Green Room

tn_greenroomGREEN ROOM has a pretty good spin on a classic setup: a touring punk band in a siege movie. This shitty young band called The Ain’t Rights, living out of their van and crashing with strangers, spending more on beer than on gas, going out of their way for questionable gigs in The Middle of Nowhere, Oregon, end up locked in the dressing room of a scary skinhead club because one of them walked in on a murder. The Punks Who Knew Too Much.

If there’s not already an ad that says “it’s ROMPER STOMPER meets ASSAULT ON PRECINCT 13!!!” then here it is available to cut and paste, A24 Films.

I have very little experience in the world of punk rock, but from my ignorant perspective this comes off as a more authentic depiction than any of the other movies I’ve seen about it. That includes RETURN OF THE LIVING DEAD. And I don’t consider Cherry Bomb from HOWARD THE DUCK to be punk at all. Anyway I’ll be interested to find out if my musician friends find more fault with it than I did. To me it feels like writer/director Jeremy Saulnier might’ve come up with the idea while playing in a band like this, or if not he must’ve known people in this life. Like his first movie MURDER PARTY (a horror comedy in the world of Brooklyn hipster artists) it seems to be inspired by subcultures and people he knows from life, not movies. And like his second movie BLUE RUIN (an indie revenge drama) it goes out of its way to make violence messier, uglier and more difficult than in most movies. Like, what if it wasn’t Bruce Willis, but a regular dude like you who had to fight his way out of a corner using sharp objects he finds laying around?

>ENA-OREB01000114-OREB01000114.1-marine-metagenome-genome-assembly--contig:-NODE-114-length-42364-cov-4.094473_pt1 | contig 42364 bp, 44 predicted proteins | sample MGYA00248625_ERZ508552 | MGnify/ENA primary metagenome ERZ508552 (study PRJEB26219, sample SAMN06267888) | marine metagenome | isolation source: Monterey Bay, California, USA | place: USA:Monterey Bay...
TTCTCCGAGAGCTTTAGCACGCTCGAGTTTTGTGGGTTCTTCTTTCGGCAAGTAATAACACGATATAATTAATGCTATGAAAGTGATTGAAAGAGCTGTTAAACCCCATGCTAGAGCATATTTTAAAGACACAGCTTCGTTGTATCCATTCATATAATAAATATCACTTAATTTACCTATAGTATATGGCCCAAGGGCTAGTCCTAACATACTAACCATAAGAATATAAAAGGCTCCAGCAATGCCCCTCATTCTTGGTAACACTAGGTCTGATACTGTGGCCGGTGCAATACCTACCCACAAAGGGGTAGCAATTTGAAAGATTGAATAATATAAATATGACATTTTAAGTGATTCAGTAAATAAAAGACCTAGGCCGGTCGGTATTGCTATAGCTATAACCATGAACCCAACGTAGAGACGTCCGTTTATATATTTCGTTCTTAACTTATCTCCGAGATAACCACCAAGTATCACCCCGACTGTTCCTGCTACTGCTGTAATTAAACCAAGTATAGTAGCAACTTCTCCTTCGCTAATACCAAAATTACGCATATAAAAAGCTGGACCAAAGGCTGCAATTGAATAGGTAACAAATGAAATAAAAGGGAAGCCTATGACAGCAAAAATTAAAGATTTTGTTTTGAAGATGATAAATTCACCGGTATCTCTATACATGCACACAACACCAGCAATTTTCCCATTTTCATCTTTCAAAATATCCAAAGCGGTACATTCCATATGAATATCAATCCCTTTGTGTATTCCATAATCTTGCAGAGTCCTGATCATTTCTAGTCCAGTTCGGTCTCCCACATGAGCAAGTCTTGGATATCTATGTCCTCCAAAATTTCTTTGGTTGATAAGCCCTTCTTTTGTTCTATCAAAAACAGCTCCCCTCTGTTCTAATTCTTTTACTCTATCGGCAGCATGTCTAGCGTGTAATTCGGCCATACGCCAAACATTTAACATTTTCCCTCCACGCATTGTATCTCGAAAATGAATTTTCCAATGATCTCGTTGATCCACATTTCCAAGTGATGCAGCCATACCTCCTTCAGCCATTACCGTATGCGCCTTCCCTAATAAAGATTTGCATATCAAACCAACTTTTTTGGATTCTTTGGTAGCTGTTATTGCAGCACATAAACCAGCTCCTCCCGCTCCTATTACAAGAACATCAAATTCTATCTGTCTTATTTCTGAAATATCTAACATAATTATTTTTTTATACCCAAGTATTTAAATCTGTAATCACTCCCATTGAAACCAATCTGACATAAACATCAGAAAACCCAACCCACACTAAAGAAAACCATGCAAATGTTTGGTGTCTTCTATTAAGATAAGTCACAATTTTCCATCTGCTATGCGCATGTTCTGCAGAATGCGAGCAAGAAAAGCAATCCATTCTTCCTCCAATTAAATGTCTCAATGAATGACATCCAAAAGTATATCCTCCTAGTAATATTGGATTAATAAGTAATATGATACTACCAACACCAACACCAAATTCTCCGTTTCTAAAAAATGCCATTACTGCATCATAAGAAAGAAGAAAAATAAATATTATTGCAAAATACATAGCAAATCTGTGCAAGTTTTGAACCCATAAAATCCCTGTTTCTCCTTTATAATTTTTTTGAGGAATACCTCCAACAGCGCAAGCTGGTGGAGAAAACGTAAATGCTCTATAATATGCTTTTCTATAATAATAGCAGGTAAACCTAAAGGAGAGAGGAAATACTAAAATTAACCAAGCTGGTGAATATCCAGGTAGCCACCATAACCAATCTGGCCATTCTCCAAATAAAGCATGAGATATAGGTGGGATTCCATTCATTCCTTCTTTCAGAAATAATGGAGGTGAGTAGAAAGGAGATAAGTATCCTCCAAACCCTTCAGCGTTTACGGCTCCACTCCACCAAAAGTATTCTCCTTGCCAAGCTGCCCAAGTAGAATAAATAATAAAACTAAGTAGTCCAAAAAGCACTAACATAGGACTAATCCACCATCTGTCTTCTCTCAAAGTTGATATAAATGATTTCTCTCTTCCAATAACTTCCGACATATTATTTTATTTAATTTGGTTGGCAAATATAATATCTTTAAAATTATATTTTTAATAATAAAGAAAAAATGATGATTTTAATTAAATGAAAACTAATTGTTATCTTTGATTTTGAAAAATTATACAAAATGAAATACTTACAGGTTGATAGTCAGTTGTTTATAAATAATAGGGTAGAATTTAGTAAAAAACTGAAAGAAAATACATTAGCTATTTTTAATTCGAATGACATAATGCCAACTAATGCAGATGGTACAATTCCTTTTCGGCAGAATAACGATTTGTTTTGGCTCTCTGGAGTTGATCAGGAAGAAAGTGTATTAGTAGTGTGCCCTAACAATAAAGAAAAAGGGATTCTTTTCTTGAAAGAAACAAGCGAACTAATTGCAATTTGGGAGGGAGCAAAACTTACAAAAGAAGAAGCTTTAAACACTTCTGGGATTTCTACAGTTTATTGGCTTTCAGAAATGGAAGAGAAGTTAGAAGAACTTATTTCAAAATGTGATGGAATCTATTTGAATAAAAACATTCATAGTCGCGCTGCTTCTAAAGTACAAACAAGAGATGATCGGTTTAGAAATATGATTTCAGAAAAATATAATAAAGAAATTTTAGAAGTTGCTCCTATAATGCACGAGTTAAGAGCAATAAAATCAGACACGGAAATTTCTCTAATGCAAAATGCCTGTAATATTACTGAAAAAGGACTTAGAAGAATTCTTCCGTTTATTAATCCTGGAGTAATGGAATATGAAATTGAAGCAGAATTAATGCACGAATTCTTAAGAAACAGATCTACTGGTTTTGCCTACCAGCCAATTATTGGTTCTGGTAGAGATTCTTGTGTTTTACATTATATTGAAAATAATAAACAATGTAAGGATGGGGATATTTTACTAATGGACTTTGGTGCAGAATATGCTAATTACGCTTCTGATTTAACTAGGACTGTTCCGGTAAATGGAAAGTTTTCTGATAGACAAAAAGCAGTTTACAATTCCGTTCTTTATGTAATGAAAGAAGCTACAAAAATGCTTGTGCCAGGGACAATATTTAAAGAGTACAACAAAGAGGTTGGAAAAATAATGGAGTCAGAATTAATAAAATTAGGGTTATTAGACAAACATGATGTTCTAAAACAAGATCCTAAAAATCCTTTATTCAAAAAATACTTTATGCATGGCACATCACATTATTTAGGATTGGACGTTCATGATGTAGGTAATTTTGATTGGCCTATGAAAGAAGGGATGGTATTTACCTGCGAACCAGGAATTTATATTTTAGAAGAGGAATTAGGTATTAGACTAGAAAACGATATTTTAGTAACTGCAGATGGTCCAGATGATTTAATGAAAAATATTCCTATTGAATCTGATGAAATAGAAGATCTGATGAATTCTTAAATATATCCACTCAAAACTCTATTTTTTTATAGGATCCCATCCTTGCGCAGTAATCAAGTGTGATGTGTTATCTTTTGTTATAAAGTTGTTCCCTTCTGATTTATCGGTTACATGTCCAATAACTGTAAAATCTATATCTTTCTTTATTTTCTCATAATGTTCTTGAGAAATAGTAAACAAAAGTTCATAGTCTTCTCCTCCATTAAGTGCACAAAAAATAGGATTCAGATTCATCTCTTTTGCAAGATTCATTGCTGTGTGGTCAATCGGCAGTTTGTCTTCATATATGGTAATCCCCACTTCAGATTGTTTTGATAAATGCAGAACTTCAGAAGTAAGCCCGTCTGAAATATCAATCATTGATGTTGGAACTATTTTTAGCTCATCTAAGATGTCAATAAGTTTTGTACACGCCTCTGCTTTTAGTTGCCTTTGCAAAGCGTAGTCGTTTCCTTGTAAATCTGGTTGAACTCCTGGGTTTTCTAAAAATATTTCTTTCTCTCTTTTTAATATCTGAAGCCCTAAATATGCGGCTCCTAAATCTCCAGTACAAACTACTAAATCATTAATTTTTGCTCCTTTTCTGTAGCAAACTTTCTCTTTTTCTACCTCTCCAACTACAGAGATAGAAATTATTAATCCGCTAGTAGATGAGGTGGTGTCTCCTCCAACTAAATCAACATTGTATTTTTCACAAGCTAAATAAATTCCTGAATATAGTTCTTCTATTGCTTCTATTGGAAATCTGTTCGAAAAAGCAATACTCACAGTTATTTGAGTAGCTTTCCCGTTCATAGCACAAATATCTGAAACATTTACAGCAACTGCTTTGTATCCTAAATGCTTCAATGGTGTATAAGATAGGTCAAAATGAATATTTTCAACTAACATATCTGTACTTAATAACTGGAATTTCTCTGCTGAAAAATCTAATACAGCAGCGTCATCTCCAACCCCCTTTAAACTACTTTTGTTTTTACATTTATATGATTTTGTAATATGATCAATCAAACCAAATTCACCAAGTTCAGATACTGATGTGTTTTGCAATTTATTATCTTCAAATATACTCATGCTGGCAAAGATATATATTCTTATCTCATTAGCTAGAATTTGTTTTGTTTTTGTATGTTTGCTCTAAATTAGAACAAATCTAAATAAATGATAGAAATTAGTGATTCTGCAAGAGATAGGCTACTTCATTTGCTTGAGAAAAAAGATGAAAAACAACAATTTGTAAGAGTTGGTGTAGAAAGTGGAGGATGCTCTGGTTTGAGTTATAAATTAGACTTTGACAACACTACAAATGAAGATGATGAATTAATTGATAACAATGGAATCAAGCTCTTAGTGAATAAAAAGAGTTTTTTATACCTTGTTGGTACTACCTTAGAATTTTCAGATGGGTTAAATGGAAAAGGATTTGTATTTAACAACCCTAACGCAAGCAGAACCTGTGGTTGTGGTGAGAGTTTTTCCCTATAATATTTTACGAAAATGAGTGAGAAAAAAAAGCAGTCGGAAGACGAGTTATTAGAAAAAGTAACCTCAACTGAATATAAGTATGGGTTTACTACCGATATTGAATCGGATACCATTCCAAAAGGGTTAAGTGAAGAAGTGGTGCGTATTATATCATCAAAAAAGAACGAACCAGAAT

But it comes a little closer than the other two movies to straight up embracing its genre. It even uses the always enjoyable action movie move of one of the band members getting referred to as “Jiujitsu” and then it turns out he really is a practicioner of said martial art. His armlocks and chokeholds come in handy.